Basil Companion Planting
Basil Companion Planting

Here are some of our favorite Basil companion plants to grow in your garden:


Tomatoes Red and Ripe

Not only do tomatoes work well with basils on a dinner plate, but they are also excellent vegetable garden companions. Basils and tomatoes require similar amounts of water and light hence, easy to grow them as companions.

The strong aroma of basils helps repel hornworms and flies thus improving the health and yield of tomatoes.

Apart from this, some gardeners believe that there is an improvement in taste for both crops when grown together. Plus, growing these two crops together allows you to harvest them at the same time.


Colourful Peppers
Colorful Peppers

This is another perfect match for your basils. Since peppers love humidity, the basils work on trapping moisture and heat from the atmosphere leading to enhanced growth in peppers.

Both basil and pepper are the best pest repellents that work together to deter some common garden pests such as flies, and mosquitoes. Plus, growing basils next to peppers boost their flavor as the pepper leaves provide a bit of canopy for the basil thereby protecting it from harsh weather conditions.

In an aesthetic view, these two plants are good companions because the dark purple/green leaves of basil form an eye-catching backdrop for the colorful peppers.


Purple Eggplants
Purple Eggplants

Eggplants are susceptible to insect attacks, especially mealybugs, garden moths, and aphids. But when grown together with basils, they are protected from insect-pest invasion since the pungent scent from basil repels these insects.

The performance and health of eggplants are therefore enhanced resulting in higher yields.


Green vibrant Parsley
Green vibrant Parsley

Parsley is a very popular herb among gardeners. A classic garnish on so many dishes, it’s especially useful to have on hand, and since cutting stalks only encourages new growth, there’s no reason not to give parsley some space in your garden. It’s a well-known rule that some plants grow better next to others, however, and with parsley, there’s no exception. Keep reading to learn more about plants that grow well with parsley, as well as those that don’t.

Companion planting is the age-old trick of knowing which plants grow better next to other plants. Some plants encourage certain others to grow, while others inhibit them. Plants that are mutually beneficial are called companions.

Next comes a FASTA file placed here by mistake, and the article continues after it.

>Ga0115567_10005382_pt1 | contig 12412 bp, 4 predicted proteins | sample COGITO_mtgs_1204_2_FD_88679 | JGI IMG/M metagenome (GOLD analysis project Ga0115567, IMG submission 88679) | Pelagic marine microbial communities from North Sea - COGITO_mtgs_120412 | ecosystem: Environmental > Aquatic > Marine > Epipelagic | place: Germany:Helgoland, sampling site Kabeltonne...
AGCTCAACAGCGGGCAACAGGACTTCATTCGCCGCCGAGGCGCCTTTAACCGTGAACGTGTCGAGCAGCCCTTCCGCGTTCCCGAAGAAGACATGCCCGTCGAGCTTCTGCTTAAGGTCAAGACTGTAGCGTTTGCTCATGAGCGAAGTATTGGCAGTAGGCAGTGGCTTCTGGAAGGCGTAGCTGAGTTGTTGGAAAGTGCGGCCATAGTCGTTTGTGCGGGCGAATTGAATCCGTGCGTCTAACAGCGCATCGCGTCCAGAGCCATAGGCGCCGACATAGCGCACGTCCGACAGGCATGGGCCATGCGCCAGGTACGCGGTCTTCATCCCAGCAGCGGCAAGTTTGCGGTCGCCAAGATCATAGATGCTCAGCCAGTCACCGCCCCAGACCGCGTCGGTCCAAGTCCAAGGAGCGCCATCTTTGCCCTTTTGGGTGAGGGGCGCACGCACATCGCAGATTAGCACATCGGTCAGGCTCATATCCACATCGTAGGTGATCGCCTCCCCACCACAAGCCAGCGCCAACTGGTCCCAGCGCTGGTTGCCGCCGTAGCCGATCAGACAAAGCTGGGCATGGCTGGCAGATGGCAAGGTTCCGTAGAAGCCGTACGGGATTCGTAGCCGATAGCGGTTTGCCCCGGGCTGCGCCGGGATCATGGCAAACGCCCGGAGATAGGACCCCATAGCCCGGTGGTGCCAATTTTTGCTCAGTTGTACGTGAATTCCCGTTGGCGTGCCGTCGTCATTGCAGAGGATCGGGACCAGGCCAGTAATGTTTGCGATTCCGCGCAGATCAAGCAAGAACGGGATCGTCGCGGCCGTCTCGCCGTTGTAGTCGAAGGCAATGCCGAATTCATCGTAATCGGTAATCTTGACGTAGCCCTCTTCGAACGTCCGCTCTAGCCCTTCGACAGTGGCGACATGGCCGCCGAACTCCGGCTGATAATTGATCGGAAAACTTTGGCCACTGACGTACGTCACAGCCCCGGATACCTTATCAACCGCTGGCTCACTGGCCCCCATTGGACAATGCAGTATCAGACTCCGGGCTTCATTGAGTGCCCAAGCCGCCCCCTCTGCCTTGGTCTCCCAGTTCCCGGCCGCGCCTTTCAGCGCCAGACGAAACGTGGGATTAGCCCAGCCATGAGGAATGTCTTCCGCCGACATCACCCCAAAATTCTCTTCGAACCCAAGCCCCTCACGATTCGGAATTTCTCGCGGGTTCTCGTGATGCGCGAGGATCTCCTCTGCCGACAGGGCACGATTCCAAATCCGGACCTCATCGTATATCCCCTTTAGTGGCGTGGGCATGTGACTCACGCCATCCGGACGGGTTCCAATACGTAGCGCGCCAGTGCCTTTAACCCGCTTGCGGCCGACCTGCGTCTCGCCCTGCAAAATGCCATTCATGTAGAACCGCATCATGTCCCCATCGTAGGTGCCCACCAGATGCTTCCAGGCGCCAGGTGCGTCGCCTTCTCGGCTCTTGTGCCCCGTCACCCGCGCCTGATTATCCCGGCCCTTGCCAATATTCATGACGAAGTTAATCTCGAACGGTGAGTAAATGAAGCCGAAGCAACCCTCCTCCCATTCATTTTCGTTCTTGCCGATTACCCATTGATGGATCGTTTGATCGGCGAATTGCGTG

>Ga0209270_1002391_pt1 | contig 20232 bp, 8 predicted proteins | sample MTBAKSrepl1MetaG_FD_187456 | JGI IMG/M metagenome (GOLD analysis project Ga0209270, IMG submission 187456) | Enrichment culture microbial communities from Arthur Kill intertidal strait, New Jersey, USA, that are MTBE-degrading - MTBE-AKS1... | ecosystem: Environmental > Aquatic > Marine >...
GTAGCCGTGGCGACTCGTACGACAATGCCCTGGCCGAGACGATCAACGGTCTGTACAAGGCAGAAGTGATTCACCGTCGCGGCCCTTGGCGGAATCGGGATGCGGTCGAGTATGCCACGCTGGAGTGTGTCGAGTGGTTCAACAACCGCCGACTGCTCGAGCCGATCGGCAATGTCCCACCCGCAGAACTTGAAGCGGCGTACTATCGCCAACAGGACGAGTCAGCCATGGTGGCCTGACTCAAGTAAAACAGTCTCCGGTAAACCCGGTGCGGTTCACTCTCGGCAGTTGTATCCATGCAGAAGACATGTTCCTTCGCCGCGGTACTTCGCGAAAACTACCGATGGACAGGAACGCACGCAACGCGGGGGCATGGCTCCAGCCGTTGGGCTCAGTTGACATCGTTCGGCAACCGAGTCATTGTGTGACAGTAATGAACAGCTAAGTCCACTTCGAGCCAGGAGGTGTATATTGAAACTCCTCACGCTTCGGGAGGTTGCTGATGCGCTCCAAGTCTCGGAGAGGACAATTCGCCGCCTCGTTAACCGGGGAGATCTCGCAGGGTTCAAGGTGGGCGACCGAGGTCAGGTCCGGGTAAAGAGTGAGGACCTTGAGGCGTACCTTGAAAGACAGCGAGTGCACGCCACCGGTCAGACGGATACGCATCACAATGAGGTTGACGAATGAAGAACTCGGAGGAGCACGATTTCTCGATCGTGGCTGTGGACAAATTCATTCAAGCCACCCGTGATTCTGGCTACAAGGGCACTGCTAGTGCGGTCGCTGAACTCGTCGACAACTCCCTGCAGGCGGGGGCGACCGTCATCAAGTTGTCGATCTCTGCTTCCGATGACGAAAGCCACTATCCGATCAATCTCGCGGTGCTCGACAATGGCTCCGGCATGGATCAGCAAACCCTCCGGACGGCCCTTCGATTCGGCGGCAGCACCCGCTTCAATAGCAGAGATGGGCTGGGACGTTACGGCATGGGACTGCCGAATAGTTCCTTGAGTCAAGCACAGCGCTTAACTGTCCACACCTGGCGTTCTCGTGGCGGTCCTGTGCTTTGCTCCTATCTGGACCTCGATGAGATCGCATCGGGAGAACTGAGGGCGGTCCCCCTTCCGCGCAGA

Lavender needs full sun and well-drained soil to grow best. In hot summer climates, afternoon shade may help them thrive. Lavender grows best in low to moderately-fertile soils, so don’t amend the soil with organic matter before planting. Lavender performs best in neutral to slightly alkaline soils.

With its bushy evergreen foliage and flower spikes ranging from deep purple flower buds to a dusky gray-blue, lavender’s great strength is its intense fragrance, which simultaneously attracts pollinators and detracts wildlife that may otherwise take great interest in the surrounding vegetable and herb garden.



Chamomile is an easy-to-grow flowering herb and a good companion to many herbs including basils. This herb is believed to increase the concentration of essential oils in basil and other herbs.

There are two types of chamomile varieties; Roman and German chamomile. With the German one being the best to grow with basils. It is an annual variety that requires less care and maintenance as compared to the Roman chamomile.

And just like basils, it grows for a year and dies off on its own regardless of how best you take care of it.



Do you want to maximize the aromatic shield for your basil? Go for marigolds! A combination of these two crops offers the most ideal natural pest repellent. Just make sure to plant them close to each other for effectiveness in pest control.

Other than that, marigolds are usually small and bushy and grow up to 12 inches (not more) thereby, a good choice for an attractive border for your herb garden.

Moreover, marigolds are great at attracting and feeding pollinators and they continue to feed these insects with nectar even late in the season when almost all garden flowers are gone.

In addition to this, the marigolds, especially the French variety, enhance the growth of basils by producing a chemical from their roots that offer protection against pests for years even after the marigolds are gone.

However, you should be careful not to plant the Mexican marigold as it produces a stronger version of this chemical which can inhibit the growth of certain herbs.

When companion planting marigolds with basils, you can either plant basil first, and then dig a hole for the marigold plant. This should be about 18 to 24 inches between the marigold and the basil plant.

The gap is close enough for the basil to benefit from the marigold and there is enough space for the basil to grow.

Or, plant marigold seeds around and in between basil plants, as their germination speed is quite fast. Upon reaching approximately 2 to 3 inches tall, thin out the marigolds to avoid overcrowding.

Water both crops when the soil feels dry (or as needed depending on weather conditions) and never allow the soil to be soggy otherwise, your plants will develop rots